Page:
The Great Canal of China

Bringing Water to the Thirsty North

Illustration: L-Dopa
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China’s engineering motto could be summed up as “Go big or go home.” In the past decade the country has built the largest hydroelectric dam and the most expansive high-speed rail network in the world. Now it’s working on the planet’s largest water transfer project, the first route of which is scheduled to begin operations in 2013.


The South-to-North Water Diversion Project will realize an old dream of Mao Zedong: to bring water from monsoon-swept lands, where it’s plentiful, to the north’s booming industrial cities, where it’s not. The eastern route, which will be put into service this year, takes water from the Yangtze River and carries it up the seaboard provinces. The 1467-kilometer-long canal will be the longest in the world; it will initially be capable of pumping 8.8 million megaliters of water annually, enough to fill 28 000 supertankers. Future expansions will eventually increase its capacity to 14.8 million ML per year. 


Much of the eastern route builds on the Beijing-Hangzhou Grand Canal, some parts of which date back to the 5th century BCE. The ancient canal held mostly stagnant water, which was good enough to float barges filled with grain to the north. When the new eastern route opens for business, it will use 34 pumping stations, sucking 366 megawatts, to transport water instead. The pumps will propel the water half the way, up gradually rising terrain; then the canal tunnels under the Yellow River, after which gravity carries it the rest of the way.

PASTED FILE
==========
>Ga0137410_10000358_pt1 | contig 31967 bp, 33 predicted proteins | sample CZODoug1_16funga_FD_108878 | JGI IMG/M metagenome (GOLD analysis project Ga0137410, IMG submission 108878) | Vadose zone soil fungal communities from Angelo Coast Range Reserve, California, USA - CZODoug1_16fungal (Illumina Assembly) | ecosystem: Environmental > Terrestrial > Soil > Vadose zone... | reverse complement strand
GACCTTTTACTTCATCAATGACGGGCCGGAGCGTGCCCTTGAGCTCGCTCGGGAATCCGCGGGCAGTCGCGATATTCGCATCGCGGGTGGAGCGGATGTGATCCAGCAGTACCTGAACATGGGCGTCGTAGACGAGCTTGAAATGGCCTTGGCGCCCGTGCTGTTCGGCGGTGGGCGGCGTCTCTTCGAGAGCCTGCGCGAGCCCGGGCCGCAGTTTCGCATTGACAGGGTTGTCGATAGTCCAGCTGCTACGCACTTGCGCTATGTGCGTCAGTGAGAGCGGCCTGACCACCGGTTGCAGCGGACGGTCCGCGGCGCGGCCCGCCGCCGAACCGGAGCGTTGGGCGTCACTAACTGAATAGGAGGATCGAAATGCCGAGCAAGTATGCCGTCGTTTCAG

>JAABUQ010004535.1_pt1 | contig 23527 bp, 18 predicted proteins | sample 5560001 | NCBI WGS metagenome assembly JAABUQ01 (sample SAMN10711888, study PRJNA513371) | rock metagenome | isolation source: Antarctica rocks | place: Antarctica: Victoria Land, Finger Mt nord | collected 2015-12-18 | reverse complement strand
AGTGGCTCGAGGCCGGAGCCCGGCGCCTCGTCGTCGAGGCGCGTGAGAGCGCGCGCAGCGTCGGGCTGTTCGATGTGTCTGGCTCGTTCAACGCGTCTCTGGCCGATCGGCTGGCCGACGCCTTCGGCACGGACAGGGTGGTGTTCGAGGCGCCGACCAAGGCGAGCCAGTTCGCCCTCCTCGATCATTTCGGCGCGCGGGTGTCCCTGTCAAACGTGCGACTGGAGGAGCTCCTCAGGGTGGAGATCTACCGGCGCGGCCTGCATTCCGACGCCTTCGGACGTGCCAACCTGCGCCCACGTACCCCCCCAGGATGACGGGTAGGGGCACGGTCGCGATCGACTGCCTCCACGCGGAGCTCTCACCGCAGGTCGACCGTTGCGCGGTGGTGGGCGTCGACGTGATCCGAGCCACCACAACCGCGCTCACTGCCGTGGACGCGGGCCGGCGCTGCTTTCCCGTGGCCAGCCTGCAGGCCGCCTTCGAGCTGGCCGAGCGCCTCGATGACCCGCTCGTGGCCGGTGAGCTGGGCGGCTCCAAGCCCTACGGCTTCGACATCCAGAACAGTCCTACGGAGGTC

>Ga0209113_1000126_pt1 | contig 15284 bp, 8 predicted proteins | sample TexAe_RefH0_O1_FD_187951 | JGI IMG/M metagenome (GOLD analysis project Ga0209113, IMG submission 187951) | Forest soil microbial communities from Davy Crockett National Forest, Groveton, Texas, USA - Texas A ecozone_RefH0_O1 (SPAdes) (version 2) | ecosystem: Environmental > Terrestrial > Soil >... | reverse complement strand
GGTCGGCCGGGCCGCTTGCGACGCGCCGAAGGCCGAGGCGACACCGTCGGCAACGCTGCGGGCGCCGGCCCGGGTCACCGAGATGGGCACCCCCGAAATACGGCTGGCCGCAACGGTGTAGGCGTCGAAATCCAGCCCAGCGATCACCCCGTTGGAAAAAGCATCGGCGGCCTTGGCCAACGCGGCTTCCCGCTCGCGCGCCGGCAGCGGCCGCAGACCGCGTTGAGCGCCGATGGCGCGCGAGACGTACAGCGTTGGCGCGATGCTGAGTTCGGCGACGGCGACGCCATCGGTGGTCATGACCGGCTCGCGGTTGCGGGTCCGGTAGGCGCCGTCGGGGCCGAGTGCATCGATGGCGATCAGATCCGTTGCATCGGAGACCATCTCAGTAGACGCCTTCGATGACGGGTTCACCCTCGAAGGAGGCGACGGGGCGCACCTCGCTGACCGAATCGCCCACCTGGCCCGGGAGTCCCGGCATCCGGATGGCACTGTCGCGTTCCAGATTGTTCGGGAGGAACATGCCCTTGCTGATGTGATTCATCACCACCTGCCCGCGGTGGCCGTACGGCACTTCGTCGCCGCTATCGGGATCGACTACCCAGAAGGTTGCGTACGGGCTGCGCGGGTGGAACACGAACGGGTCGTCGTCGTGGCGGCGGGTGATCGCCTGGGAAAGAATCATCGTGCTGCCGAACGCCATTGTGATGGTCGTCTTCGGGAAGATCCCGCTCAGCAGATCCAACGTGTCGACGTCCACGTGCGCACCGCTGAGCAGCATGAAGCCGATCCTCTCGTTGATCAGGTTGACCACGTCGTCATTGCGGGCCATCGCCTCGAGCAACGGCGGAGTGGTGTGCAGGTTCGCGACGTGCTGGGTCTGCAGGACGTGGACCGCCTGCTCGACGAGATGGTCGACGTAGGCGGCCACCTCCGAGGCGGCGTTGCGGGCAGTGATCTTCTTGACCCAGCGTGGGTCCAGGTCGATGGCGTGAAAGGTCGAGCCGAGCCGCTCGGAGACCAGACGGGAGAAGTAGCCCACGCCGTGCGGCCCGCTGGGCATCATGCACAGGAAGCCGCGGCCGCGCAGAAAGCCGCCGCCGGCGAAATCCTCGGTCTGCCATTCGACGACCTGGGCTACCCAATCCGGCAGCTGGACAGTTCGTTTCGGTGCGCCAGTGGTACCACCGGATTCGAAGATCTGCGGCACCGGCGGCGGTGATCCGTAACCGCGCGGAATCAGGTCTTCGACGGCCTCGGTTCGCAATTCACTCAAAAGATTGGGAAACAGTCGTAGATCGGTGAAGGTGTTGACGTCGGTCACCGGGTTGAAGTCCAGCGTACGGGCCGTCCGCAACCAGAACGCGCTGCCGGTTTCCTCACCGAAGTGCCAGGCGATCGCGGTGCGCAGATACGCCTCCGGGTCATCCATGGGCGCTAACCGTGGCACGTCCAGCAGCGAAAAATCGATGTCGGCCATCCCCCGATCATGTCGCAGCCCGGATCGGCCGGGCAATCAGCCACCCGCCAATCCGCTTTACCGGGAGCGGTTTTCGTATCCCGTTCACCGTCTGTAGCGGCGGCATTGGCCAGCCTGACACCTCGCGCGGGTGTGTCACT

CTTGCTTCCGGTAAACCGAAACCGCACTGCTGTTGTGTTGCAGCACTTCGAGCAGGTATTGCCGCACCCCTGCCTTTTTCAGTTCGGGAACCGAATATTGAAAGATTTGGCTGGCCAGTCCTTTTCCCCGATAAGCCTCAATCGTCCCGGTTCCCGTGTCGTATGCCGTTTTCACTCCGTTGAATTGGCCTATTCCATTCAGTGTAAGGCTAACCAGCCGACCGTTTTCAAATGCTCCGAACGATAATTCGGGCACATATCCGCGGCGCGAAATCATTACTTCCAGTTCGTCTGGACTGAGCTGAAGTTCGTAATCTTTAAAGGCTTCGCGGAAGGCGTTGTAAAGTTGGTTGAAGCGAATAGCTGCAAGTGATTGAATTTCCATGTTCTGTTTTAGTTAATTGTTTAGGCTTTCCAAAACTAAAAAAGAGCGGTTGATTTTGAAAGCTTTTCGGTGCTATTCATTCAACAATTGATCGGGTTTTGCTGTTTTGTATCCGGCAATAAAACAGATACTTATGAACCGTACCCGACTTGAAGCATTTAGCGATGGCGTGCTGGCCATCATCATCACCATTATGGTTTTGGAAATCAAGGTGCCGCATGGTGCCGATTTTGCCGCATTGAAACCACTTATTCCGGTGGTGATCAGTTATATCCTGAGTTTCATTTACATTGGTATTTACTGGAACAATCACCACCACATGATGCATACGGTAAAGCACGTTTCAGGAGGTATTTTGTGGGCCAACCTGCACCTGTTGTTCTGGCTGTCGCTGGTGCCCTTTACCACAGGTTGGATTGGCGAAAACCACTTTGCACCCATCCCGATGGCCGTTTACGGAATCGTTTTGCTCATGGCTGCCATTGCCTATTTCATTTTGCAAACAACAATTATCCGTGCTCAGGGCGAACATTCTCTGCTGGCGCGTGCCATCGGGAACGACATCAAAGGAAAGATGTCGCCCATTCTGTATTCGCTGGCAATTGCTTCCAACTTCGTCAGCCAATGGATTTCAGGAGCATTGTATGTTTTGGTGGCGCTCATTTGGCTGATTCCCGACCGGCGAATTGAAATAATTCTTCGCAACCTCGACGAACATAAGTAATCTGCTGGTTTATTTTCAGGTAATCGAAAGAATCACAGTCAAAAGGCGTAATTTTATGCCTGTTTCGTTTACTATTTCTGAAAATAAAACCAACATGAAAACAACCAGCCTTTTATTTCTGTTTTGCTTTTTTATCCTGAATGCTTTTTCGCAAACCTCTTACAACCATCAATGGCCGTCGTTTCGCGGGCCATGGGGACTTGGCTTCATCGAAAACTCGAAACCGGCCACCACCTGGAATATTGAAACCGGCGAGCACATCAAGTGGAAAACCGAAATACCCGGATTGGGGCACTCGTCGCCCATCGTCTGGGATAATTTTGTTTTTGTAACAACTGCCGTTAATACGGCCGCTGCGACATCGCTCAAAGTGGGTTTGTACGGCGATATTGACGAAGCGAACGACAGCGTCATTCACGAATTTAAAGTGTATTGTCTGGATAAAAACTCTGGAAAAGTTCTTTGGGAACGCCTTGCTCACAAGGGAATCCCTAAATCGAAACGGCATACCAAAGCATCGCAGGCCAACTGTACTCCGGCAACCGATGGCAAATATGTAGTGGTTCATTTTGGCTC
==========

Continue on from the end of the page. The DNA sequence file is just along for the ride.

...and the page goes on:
According to China’s Ministry of Water Resources, the total cost for the eastern route is expected to top US $8.5 billion, which includes nearly $2.5 billion for water treatment facilities. That’s necessary because the canal travels through a number of industrial zones and densely populated areas, and water pollution is a serious problem. Other possible consequences of the eastern route are water shortages in the south, damage to the Yangtze watershed, and high water prices in the north (as a result of the project’s massive expenses). Yet the ministry hasn’t released anything resembling a cost-benefit analysis, and the agency is pushing ahead with the project’s next phase. 


The project’s central route, which will bring water to Beijing and Tianjin, may be completed in 2014. That canal may cost another $37 billion, according to the ministry, and it requires the expansion of a reservoir and the resettlement of about 345 000 people. A third and final route in the west would transport water from the Tibetan plateau, but the Chinese government has reportedly postponed that technically challenging and politically controversial route. 


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